What You Should Know About the Novel Coronavirus Disease (COVID-19)

Published on 
April 10, 2020

Novel coronavirus is affecting people throughout the world, including many families in California, as the virus continues to show up in more and more communities. Children’s Hospital Los Angeles is working diligently to protect our patients, families and team members.

We asked our experts for facts that can help answer the most essential questions that parents will have. Below, you’ll find information about this virus, what is being done to prevent its further spread, and how you can protect yourself from the threat of infection.

What are coronaviruses? 

Coronaviruses are a large group of viruses that can infect both animals and humans, causing respiratory ailments as mild as the common cold and as severe as pneumonia. Rarely, animal coronaviruses infect humans and then spread among them. You may recall the 2002-03 SARS (severe acute respiratory syndrome), which was an example of a coronavirus that jumped from animals to people. Another prominent, more recent coronavirus strain called MERS (Middle East respiratory syndrome) emerged in the Middle East in 2012, and scientists say initially moved from a camel to human.

I see a test result that lists “coronavirus.” Should I be worried? 

Not necessarily. The overwhelming majority of coronavirus diagnoses will be the equivalent of being told that you have a common cold or flu. Keep in mind that the term ‘coronavirus’ covers a whole family of viruses. A positive coronavirus test result is not a cause for alarm. This can be very confusing, so please work with your physician or care team if you see this word used.

How does a coronavirus spread?

Among people, the virus typically spreads through coughing and sneezing, personal contact with an infected person, or touching an infected surface and then the mouth, nose or eyes.

How can people help prevent the spread of the disease? 

The Centers for Disease Control and Prevention (CDC) recommends following good hygiene practices, including frequent hand washing, staying hydrated, coughing into one’s arm or a tissue, and staying home if you feel ill. In addition, even when you’re not ill, we advise you to stay at home unless you absolutely need to go out, and practice social distancing (staying at least six feet away from others).

What are the symptoms of the new coronavirus disease (COVID-19)? 

The CDC notes that symptoms of the novel coronavirus include “fever and symptoms of lower respiratory illness (e.g., cough, difficulty breathing).” Avoid contact with someone who is suspected of having the virus.

Is COVID-19 treatable? 

There is no vaccine, and since it is a virus, antibiotics won’t work. Without any specific treatment available, health care providers generally treat the symptoms and make the patient more comfortable.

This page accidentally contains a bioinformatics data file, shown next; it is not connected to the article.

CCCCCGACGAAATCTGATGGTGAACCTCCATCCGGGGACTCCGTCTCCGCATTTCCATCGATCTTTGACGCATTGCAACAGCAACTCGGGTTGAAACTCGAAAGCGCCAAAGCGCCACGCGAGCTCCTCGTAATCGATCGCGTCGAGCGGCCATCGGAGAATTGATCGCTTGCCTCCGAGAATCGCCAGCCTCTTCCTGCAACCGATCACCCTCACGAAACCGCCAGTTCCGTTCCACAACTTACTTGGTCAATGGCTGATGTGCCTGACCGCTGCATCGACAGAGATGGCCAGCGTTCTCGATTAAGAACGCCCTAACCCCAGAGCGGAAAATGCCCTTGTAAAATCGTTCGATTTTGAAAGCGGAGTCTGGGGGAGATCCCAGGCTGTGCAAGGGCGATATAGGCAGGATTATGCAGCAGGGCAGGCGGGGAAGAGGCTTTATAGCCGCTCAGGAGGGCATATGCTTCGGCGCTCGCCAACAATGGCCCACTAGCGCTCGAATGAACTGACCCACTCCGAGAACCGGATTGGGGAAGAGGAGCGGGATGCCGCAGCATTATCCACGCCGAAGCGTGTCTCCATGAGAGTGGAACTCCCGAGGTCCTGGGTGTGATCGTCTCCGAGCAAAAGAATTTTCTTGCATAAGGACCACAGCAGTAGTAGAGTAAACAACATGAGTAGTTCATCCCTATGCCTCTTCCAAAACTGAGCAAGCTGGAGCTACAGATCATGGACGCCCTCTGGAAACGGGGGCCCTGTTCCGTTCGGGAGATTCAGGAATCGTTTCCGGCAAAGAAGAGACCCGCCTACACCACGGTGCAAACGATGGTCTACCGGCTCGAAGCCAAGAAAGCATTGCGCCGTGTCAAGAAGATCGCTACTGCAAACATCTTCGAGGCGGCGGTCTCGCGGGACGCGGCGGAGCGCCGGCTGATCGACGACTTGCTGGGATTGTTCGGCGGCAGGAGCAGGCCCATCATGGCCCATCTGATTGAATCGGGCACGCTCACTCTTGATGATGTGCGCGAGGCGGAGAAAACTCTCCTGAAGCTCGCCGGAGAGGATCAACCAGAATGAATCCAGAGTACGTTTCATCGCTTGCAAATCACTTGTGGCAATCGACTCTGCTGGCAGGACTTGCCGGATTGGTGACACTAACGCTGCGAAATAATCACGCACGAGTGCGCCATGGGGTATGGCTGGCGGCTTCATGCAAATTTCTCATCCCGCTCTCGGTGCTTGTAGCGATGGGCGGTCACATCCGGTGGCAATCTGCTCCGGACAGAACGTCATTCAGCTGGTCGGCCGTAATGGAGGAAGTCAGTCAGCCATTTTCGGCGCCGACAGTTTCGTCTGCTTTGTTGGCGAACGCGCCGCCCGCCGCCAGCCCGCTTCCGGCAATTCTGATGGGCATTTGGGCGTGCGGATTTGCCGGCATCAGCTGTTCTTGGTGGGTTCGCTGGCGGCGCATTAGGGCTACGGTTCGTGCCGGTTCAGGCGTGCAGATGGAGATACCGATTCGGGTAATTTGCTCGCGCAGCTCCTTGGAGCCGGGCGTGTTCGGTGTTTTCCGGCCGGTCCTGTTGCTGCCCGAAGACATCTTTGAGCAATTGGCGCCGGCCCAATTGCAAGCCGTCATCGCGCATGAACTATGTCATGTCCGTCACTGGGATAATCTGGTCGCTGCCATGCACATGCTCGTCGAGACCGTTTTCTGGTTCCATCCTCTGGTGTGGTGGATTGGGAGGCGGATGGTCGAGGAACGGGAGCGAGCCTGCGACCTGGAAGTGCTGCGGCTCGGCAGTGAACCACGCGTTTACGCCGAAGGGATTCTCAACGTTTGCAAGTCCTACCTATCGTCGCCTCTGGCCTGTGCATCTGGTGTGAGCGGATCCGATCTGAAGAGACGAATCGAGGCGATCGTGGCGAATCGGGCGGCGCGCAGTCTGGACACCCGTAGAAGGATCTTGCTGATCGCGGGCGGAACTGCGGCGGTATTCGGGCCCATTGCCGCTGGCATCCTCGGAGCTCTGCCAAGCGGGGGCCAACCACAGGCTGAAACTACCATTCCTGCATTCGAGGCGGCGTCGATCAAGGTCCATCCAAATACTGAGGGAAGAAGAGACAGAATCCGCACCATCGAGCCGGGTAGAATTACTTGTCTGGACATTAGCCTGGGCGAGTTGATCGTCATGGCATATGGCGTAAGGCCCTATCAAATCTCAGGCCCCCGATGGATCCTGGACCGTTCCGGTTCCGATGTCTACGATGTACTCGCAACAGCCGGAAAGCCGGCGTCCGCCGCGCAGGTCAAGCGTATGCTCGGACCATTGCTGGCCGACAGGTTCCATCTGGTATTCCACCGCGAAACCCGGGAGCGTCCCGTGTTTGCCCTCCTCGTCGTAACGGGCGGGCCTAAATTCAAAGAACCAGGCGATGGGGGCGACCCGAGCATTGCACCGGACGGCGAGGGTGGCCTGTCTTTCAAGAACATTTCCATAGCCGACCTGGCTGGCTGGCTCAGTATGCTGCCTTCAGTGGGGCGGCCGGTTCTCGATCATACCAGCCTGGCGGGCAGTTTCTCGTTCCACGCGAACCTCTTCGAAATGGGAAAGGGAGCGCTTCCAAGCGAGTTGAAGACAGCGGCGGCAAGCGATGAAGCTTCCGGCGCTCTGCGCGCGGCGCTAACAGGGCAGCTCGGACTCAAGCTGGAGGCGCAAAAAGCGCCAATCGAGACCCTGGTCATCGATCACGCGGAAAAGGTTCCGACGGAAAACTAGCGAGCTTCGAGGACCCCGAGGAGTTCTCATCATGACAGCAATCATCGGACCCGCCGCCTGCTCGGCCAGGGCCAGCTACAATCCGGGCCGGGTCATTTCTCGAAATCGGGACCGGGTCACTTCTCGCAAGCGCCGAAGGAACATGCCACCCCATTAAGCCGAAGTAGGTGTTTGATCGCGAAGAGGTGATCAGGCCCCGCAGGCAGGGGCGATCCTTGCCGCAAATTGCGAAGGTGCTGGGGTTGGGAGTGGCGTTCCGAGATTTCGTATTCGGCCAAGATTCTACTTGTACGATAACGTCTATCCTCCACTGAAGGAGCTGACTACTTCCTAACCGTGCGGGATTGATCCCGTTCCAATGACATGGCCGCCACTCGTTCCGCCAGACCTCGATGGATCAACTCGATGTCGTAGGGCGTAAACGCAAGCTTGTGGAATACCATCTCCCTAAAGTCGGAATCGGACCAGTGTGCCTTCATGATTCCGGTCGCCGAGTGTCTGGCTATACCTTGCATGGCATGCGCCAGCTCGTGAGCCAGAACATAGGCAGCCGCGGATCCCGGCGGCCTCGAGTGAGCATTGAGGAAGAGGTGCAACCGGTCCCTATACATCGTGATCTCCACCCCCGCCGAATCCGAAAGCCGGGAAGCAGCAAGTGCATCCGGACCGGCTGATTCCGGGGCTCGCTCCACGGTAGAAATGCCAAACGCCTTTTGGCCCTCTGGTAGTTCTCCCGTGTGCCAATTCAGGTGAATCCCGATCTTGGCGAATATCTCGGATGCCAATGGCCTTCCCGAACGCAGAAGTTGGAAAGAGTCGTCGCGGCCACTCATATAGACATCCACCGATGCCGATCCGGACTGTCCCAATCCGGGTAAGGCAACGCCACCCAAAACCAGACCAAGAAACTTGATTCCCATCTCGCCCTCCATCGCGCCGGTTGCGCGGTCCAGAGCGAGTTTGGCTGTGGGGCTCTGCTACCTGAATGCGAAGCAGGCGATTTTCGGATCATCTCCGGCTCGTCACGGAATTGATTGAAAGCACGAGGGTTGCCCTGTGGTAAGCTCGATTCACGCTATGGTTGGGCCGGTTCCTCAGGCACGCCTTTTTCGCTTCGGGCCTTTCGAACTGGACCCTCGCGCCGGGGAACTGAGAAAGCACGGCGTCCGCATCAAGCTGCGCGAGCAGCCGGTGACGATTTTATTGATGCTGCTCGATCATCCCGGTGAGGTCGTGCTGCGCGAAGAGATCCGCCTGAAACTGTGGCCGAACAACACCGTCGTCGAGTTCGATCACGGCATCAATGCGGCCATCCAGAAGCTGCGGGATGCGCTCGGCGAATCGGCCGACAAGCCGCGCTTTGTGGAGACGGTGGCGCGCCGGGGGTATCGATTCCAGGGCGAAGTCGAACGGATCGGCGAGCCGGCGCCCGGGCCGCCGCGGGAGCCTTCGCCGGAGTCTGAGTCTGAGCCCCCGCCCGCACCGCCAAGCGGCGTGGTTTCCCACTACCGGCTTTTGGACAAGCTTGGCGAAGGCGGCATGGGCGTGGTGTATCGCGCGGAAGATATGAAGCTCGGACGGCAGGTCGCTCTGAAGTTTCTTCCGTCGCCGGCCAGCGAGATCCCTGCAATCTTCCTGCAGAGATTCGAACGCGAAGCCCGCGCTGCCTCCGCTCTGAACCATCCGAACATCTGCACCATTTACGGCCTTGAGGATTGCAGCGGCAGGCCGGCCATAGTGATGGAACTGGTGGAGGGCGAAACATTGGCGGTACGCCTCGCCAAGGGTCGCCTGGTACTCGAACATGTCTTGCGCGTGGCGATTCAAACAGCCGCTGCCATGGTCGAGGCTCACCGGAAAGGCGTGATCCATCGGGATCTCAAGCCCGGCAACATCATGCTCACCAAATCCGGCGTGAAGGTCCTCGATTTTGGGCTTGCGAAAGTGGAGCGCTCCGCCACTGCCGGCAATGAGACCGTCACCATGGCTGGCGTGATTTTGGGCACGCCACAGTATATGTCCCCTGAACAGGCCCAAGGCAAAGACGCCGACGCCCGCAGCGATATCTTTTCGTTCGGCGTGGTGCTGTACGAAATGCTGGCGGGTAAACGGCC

Is CHLA screening patients and visitors? 

Our medical staff is adhering to all the latest guidelines from the Los Angeles County Department of Public Health in all their interactions with patients in the effort to stem the spread of this new virus. All employees and visitors to the hospitals  are being verbally screened for symptoms of the disease. Anyone not passing the verbal screening, is being tested for the virus.. Additionally, all CHLA patients are being tested for the virus upon admission to the hospital. This includes testing patients with upcoming procedures.

What signs should cause people to seek medical attention? 

If you or your child develop a fever or cough, or have trouble breathing, seek medical attention immediately. If you suspect it is COVID-19, call the doctor or emergency department before your visit, so the facility can help ensure that you don’t expose anyone else to the virus, if you have it.

Should I put a mask on my baby?

No, you should not. The recommendation from the Centers of Disease Control and Prevention, the state of California and Los Angeles County to wear a cloth facial covering whenever you venture out comes with one exclusion—children under age 2. The primary reason, as Children’s Hospital Los Angeles infectious diseases physician Michael Smit, MD, explains, is the mask’s potential to cause breathing difficulties for a small child. That combined with babies’ inability to convey their distress or remove the mask on their own could create the threat of suffocation.

“They can’t communicate readily if they’re having problems breathing,” says Dr. Smit, CHLA’s Medical Director of Infection Prevention and Control. “You don’t want to think that you’re trying to help your child by putting a cloth mask on them, and then inadvertently put them at risk for suffocating themselves.”

Where can the most up-to-date information be found? 

The situation is likely to continue changing as more information and facts about the new virus emerge. For the most current information, visit the CDC website: www.cdc.gov.